Pastoral Settlement, Farming, and Hierarchy in Norse Vatnahverfi, South Greenland
Christian Koch Madsen (2014) Pastoral Settlement, Farming, and Hierarchy in Norse Vatnahverfi, South Greenland. University of Copenhagen, Unpublished PhD thesis. 440 pp.
Around AD 1000 two settlements were founded in Greenland by Norse hunter-farmers: the larger Eastern Settlement in South Greenland and the Western Settlement ca. 500 km north in the inner parts of the Nuuk fjord region. The Norse settlers had a two stringed economy that combined pastoral livestock farming with cattle, sheep, goats, pigs, and horses with extensive hunting, the latter also to sustain trade in wildlife luxury exports to Europe. This economy was based on a settlement pattern of dispersed farmsteads occupying the most fertile niches of the fjords, but extending the entire range of the landscape from the Ice Sheet to outer coast, and from lowland to highland, through specialized sites and shielings. This Norse settlement system lasted for around 450 years, the Western Settlement being abandoned in the mid- to late 14th century, the Eastern Settlement a century later.
In 2005, the Vatnahverfi Project was initiated, a research project under the National Museum of Denmark and coordinated by senior researcher Jette Arneborg, aimed at investigating regional level Norse settlement-, economic, and cultural patterns in a core area of the Norse Eastern Settlement: the Vatnahverfi. From 2005-2011 and in 2013, archaeological ruin group surveys were carried out in the Vatnahverfi, gradually expanding the research area to include the entire peninsula between the fjords of Igaliku Kangerlua and Alluitsup Kangerlua, an area of some 1560 km2. In these archaeological surveys, 129 Norse ruin groups – among them 18 newly discovered – and 798 individual ruins were DGPS-surveyed and uniformly documented. In 2010, a Ph.D.-scholarship was set up as part of the Northern Worlds initiative at the National Museum of Denmark to investigate this new Norse ruin group survey evidence.
The dissertation Pastoral Settlement, Farming, and Hierarchy in Norse Vatnahverfi, South Greenland concludes on these investigations and part of the Vatnahverfi-Project: the dissertation presents a detailed analysis of the Vatnahverfi survey evidence, as well as of comparative sites from elsewhere in the Eastern Settlement, a total of 1308 ruins divided on 157 ruin groups, abort one third of all the ruin groups registered in the Eastern Settlement. This evidence implies that the Vatnahverfi constituted a small community of an average ca. 225-533 people, inhabiting some 47 farmsteads and 86 shielings, some of the latter likely being small farmsteads at the peak of settlement. Most of these farmsteads seem to have been organized around eight evenly distributed larger farms or manors, the remainder probably being subsidiary farms belonging to cotters and tenants. Overall, analysis of population numbers, settlement- and land use patterns suggest a pastoral farming system heavily dependent on extensive landscape resources and intensive herding strategies.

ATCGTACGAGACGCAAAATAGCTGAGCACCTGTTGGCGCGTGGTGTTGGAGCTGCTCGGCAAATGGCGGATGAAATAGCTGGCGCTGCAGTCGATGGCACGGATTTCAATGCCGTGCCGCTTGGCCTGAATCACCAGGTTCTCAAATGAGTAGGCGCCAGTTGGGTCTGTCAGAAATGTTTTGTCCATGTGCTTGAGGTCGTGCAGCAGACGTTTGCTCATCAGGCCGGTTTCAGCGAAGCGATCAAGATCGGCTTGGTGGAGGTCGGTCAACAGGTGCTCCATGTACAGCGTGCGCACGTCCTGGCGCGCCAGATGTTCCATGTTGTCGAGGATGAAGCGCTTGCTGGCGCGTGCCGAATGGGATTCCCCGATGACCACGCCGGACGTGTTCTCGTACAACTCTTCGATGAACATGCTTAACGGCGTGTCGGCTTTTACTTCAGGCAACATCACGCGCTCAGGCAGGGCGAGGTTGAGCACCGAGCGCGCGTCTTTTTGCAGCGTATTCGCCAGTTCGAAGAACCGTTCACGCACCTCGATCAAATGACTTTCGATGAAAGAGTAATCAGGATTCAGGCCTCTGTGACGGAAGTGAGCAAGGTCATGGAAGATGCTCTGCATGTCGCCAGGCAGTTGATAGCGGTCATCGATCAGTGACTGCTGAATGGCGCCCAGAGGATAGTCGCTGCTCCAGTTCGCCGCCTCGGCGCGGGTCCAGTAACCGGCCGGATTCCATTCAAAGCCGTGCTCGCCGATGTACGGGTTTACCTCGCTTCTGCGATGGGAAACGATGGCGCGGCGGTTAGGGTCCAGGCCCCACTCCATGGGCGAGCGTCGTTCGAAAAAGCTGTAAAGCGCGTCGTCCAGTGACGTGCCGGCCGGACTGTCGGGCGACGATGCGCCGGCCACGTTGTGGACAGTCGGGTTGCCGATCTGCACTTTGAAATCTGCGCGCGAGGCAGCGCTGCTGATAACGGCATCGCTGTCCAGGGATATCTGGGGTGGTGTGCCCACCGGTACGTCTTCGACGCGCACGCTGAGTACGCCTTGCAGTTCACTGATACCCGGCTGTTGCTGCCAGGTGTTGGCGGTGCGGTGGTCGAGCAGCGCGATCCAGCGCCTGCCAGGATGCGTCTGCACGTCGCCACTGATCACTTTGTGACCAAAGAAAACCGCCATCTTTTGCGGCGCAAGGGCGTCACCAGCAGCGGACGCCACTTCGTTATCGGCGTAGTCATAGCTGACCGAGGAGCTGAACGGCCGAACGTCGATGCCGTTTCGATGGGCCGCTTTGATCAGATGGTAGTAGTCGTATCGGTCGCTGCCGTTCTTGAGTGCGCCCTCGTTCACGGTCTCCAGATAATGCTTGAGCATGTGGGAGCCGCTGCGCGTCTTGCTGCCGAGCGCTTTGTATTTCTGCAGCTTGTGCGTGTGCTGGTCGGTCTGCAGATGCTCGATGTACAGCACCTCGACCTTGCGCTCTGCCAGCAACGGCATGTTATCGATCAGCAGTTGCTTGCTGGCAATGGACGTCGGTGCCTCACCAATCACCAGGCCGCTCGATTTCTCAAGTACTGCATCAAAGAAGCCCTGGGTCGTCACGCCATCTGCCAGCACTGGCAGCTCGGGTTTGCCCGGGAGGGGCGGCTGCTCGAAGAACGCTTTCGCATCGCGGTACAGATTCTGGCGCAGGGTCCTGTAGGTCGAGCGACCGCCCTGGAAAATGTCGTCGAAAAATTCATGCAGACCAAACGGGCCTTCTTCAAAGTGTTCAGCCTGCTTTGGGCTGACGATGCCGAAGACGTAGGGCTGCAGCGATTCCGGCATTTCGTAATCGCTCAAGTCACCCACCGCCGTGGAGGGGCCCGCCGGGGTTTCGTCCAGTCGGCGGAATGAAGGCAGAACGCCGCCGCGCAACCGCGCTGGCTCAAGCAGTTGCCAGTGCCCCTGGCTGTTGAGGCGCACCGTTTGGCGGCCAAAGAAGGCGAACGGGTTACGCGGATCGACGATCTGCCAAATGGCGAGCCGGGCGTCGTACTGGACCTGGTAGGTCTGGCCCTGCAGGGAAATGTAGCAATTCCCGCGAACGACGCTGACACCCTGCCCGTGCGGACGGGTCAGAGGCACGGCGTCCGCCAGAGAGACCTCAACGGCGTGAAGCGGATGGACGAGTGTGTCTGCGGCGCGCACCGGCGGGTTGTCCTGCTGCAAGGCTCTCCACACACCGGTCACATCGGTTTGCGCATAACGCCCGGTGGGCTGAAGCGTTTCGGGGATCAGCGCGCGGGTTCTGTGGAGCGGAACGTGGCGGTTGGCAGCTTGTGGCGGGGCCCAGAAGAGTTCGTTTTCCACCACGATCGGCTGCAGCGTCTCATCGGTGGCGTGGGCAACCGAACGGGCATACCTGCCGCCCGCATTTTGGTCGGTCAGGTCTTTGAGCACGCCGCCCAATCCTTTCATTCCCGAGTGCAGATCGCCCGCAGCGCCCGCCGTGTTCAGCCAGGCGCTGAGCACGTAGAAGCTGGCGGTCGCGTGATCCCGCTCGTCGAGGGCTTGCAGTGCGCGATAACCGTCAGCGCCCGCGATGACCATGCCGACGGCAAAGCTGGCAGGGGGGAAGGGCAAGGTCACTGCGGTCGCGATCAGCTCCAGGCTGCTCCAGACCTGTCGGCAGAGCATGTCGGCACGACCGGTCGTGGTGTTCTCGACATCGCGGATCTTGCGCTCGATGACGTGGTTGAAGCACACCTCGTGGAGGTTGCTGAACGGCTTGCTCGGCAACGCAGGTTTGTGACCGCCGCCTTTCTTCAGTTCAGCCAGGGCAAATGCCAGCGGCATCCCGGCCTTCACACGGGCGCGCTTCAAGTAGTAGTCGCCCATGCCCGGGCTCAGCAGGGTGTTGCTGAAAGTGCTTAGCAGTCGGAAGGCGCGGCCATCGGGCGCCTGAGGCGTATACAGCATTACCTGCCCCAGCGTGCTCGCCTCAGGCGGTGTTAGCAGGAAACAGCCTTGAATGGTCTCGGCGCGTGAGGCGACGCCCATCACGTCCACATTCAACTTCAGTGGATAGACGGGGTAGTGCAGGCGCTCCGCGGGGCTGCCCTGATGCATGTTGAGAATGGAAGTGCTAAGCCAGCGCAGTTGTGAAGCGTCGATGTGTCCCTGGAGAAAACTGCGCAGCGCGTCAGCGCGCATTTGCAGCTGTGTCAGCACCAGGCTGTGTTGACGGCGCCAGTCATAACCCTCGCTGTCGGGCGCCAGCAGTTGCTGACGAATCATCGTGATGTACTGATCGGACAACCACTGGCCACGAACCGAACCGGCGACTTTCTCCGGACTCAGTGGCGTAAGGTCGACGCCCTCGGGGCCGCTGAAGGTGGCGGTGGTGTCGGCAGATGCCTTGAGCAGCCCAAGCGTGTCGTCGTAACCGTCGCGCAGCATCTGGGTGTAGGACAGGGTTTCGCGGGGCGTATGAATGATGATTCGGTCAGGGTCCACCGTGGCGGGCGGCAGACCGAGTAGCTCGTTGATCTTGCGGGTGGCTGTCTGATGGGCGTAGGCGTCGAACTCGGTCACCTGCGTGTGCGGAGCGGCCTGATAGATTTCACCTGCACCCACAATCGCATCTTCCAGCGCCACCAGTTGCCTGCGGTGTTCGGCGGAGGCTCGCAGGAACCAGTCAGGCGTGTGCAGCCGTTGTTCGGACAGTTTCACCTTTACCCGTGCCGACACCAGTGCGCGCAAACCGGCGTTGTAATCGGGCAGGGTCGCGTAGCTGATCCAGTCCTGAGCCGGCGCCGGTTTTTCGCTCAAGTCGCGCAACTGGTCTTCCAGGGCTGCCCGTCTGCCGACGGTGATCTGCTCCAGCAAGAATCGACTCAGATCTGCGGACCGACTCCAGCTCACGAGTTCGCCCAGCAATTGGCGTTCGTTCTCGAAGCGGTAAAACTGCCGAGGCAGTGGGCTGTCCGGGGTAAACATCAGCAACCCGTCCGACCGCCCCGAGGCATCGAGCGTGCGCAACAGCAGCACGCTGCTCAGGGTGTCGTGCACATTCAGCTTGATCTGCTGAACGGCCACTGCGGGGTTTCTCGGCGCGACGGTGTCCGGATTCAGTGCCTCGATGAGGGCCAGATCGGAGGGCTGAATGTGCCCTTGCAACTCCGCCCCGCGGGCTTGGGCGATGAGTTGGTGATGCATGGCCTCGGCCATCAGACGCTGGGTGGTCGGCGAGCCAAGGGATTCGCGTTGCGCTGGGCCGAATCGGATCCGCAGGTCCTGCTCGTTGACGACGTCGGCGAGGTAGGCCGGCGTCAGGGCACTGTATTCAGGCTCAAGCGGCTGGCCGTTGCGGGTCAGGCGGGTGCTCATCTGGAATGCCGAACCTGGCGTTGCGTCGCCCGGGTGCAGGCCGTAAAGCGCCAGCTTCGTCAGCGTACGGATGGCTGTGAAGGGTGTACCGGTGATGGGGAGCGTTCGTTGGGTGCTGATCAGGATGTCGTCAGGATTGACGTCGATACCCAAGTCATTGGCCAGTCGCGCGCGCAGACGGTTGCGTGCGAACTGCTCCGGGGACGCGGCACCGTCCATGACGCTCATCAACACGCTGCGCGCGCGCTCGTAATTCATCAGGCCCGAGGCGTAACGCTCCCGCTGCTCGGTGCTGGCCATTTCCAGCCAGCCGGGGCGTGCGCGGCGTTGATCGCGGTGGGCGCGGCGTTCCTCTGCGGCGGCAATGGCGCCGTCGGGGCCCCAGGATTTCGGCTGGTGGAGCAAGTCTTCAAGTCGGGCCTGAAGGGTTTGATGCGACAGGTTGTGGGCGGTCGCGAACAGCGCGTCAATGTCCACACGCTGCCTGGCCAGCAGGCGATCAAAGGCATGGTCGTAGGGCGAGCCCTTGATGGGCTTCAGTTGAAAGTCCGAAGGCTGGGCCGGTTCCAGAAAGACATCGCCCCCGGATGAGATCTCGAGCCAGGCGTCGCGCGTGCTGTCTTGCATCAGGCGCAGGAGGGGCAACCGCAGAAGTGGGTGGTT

New dates generated through the Vatnahverfi Project suggest that this community expanded in to stages: first settlement occurred just around AD 1000 in the inner and middle fjords, but only at locations near the fjords; the second state of expansion occurred around AD1050-1100, during which time the outer fjord, inland and highland areas were occupied. The new dates also suggest that settlement contraction began already from the mid-13th century AD. The contraction first involved abandonment of the outer fjord farmsteads, as well as closing down of small churches. From the late-14th century AD, shieling activities appear to have disintensified, and during the 14th century AD many farmsteads were apparently abandoned, although a few sites in primary farmlands continued into the 15th century AD.
As an explanatory model for this settlement development, the comparative case study of pre-modern Inuit farming has been used. Combined with ice core climate proxy evidence, the analysis suggests that a change towards a more intensive mode of farming was forced by climatic deterioration after AD 1250. Such a change was likely problematic for cottagers and tenants, which may have become more dependent on the large farms and manors. An analysis of food- and environmental securities within different societal strata at different times of settlement, coupled with a resilience theory perspective, suggests such deprivation in lower societal strata caused by poor access to labor and continued environmental stress could eventually have cascaded up through the system to seriously affect large farms and manors. If the Norse settlements in Greenland had one major problem, it was apparently shortage of people